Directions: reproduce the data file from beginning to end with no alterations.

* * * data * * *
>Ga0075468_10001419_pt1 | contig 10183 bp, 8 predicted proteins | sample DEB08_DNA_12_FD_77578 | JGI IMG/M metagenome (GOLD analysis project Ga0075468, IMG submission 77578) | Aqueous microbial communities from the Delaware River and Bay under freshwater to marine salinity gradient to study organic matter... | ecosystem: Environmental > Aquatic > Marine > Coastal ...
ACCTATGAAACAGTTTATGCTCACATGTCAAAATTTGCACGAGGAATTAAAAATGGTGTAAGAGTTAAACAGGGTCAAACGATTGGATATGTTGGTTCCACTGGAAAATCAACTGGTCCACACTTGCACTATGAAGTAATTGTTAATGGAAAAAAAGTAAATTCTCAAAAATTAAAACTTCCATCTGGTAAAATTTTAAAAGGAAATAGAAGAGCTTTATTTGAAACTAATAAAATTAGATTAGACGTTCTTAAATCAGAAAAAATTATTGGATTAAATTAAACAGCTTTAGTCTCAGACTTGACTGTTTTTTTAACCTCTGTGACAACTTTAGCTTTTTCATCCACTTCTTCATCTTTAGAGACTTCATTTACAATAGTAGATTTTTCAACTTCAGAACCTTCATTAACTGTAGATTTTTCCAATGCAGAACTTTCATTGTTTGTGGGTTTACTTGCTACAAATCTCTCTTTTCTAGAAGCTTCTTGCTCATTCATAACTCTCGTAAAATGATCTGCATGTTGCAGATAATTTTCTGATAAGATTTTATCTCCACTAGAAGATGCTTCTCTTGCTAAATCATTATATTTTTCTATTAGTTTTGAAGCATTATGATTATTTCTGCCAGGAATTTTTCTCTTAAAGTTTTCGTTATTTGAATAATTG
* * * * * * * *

>Ga0075468_10001419_pt1 | contig 10183 bp, 8 predicted proteins | sample DEB08_DNA_12_FD_77578 | JGI IMG/M metagenome (GOLD analysis project Ga0075468, IMG submission 77578) | Aqueous microbial communities from the Delaware River and Bay under freshwater to marine salinity gradient to study organic matter... | ecosystem: Environmental > Aquatic > Marine > Coastal ...
ACCTATGAAACAGTTTATGCTCACATGTCAAAATTTGCACGAGGAATTAAAAATGGTGTAAGAGTTAAACAGGGTCAAACGATTGGATATGTTGGTTCCACTGGAAAATCAACTGGTCCACACTTGCACTATGAAGTAATTGTTAATGGAAAAAAAGTAAATTCTCAAAAATTAAAACTTCCATCTGGTAAAATTTTAAAAGGAAATAGAAGAGCTTTATTTGAAACTAATAAAATTAGATTAGACGTTCTTAAATCAGAAAAAATTATTGGATTAAATTAAACAGCTTTAGTCTCAGACTTGACTGTTTTTTTAACCTCTGTGACAACTTTAGCTTTTTCATCCACTTCTTCATCTTTAGAGACTTCATTTACAATAGTAGATTTTTCAACTTCAGAACCTTCATTAACTGTAGATTTTTCCAATGCAGAACTTTCATTGTTTGTGGGTTTACTTGCTACAAATCTCTCTTTTCTAGAAGCTTCTTGCTCATTCATAACTCTCGTAAAATGATCTGCATGTTGCAGATAATTTTCTGATAAGATTTTATCTCCACTAGAAGATGCTTCTCTTGCTAAATCATTATATTTTTCTATTAGTTTTGAAGCATTATGATTATTTCTGCCAGGAATTTTTCTCTTAAAGTTTTCGTTATTTGAATAATTG